A Wander Around West Dorset

Jane Greening, Countryside and Coastal owner at New House Farm (with the beautiful Mangerton Fishing Lake) would like to share some ideas that she regularly gives visitors when they come to stay.

Firstly, DORCHESTER. The County Town of Dorset, and birth place of Thomas Hardy – and we are celebrating his birthday this month. There is a lot to see and do here. It is a Roman town, and there are delightful Walks – which follow the old Roman walls. These are traffic free and tree lined. Also, behind County Hall there are the remains of a Roman town house, showing underfloor hot-air ducts, mosaics and a bathroom – they were so sophisticated! To the south of the town there is Maumbury Rings, a Neolithic henge monument, which was used by the Romans as an amphitheatre. Sometimes plays are hosted there today. Dorchester also witnessed the “Bloody Assize”, following the Duke of Monmouth’s Rebellion and the Battle of Sedgemoor. 340 prisoners were tried for treasonable sedition, 74 were hanged, drawn and quartered. 175 had their death sentences commuted to transportation and the rest were imprisoned or released. Enough of history – today the high street is flanked by grey buildings – Portland Stone. There are shops in South Street and the new Poundbury Village – Prince Charles’ dream. All in all – worth a visit.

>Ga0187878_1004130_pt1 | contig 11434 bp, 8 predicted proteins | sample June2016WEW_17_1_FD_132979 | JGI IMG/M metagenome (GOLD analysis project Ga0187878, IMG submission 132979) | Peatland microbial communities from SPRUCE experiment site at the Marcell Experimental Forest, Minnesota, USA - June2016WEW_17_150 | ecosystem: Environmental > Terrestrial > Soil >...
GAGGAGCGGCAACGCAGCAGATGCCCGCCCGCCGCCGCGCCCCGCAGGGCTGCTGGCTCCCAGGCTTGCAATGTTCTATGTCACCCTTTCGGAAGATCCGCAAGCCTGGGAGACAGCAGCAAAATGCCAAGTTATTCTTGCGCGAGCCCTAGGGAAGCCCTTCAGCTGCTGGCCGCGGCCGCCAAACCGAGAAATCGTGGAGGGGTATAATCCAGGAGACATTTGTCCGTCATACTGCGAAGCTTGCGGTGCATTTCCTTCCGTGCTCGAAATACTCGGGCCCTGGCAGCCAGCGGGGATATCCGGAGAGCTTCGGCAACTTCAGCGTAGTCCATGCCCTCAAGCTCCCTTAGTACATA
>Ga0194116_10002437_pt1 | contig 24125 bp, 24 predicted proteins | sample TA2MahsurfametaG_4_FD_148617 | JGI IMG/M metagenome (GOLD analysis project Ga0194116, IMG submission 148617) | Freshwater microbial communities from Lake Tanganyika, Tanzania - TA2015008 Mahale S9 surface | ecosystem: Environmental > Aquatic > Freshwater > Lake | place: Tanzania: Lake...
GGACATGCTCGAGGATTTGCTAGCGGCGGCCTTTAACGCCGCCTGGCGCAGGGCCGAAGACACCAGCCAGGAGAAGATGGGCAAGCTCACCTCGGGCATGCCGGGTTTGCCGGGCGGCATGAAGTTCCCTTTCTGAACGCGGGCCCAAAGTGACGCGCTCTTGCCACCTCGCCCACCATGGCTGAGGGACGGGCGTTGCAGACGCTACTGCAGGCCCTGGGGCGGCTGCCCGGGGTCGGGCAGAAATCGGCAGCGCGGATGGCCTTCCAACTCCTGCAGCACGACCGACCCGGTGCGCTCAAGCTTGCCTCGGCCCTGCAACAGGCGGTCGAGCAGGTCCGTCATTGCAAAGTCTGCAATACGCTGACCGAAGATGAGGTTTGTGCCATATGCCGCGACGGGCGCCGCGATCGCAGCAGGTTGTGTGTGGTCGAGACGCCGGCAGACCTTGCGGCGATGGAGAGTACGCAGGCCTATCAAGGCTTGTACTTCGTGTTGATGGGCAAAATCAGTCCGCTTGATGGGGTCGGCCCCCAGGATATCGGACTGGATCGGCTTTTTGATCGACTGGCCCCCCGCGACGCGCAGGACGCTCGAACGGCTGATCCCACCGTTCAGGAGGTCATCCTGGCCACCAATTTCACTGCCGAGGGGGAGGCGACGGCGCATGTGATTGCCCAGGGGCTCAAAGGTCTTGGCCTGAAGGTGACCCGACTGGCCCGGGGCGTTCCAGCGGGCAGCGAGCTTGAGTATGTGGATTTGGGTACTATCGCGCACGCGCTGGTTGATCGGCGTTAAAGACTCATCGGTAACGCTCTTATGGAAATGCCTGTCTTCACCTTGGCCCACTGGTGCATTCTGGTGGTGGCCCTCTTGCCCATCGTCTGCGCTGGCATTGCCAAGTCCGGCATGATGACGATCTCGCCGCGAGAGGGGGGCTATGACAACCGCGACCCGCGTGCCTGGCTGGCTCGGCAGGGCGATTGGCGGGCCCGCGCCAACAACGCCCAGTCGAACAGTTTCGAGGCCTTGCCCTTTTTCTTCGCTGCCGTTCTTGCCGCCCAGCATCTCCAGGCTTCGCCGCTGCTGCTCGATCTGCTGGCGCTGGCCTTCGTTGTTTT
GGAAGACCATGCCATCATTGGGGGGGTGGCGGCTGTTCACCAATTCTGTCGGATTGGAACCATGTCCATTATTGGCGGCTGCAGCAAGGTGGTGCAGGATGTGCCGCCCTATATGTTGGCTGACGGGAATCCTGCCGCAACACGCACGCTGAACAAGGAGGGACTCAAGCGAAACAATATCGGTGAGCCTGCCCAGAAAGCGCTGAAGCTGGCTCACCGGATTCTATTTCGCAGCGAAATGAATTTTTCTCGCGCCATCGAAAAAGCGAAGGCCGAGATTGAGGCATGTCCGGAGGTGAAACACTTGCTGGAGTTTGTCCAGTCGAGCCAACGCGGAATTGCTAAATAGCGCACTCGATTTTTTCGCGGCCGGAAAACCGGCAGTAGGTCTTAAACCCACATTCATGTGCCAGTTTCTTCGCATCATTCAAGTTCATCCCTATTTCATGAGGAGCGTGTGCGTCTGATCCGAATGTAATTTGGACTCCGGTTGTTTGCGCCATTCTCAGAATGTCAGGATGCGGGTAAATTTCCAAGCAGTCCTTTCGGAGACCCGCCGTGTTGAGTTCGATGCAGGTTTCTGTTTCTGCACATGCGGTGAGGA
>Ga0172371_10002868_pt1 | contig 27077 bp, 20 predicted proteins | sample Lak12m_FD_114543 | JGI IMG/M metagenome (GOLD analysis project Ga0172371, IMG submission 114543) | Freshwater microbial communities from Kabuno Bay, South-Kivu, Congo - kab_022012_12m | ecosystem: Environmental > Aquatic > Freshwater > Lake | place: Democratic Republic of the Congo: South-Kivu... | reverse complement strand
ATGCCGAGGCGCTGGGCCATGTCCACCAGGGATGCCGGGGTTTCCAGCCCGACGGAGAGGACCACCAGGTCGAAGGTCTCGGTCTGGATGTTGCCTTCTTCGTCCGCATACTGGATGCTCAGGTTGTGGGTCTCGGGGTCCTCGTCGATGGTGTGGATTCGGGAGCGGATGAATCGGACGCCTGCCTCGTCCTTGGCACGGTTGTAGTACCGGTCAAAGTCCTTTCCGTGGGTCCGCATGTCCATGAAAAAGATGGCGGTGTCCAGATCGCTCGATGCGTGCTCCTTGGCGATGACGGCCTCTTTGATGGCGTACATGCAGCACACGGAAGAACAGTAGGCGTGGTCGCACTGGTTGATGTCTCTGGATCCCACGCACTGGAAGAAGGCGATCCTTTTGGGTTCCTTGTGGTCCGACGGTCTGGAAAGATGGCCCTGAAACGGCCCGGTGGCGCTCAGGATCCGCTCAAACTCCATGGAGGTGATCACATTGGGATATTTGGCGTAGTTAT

WeymouthSecondly, WEYMOUTH. The beach is very attractive – and very safe, including lovely sand sculptures. Weymouth is a typical seaside town, with Georgian-fronted houses and hotels along the Esplanade. The old harbour is full of fishing boats, yachts and sometimes a tall ship. There are 2 locations for bird watchers – Lodmoor and Radipole Lake. There is also the Sealife Centre – perfect for a wet day!

Sherborne AbbeyFinally, SHERBORNE Not only a lovely abbey – but 2 castles! Sherborne’s castles comprise one built in the 12th century and then Sir Walter Raliegh’s edition in the late 1500s. The abbey is very beautiful with the fan vaulting of the nave and choir. There are 2 reredos, the one in the Lady Chapel was designed by Laurence Whistler and fashioned in glass.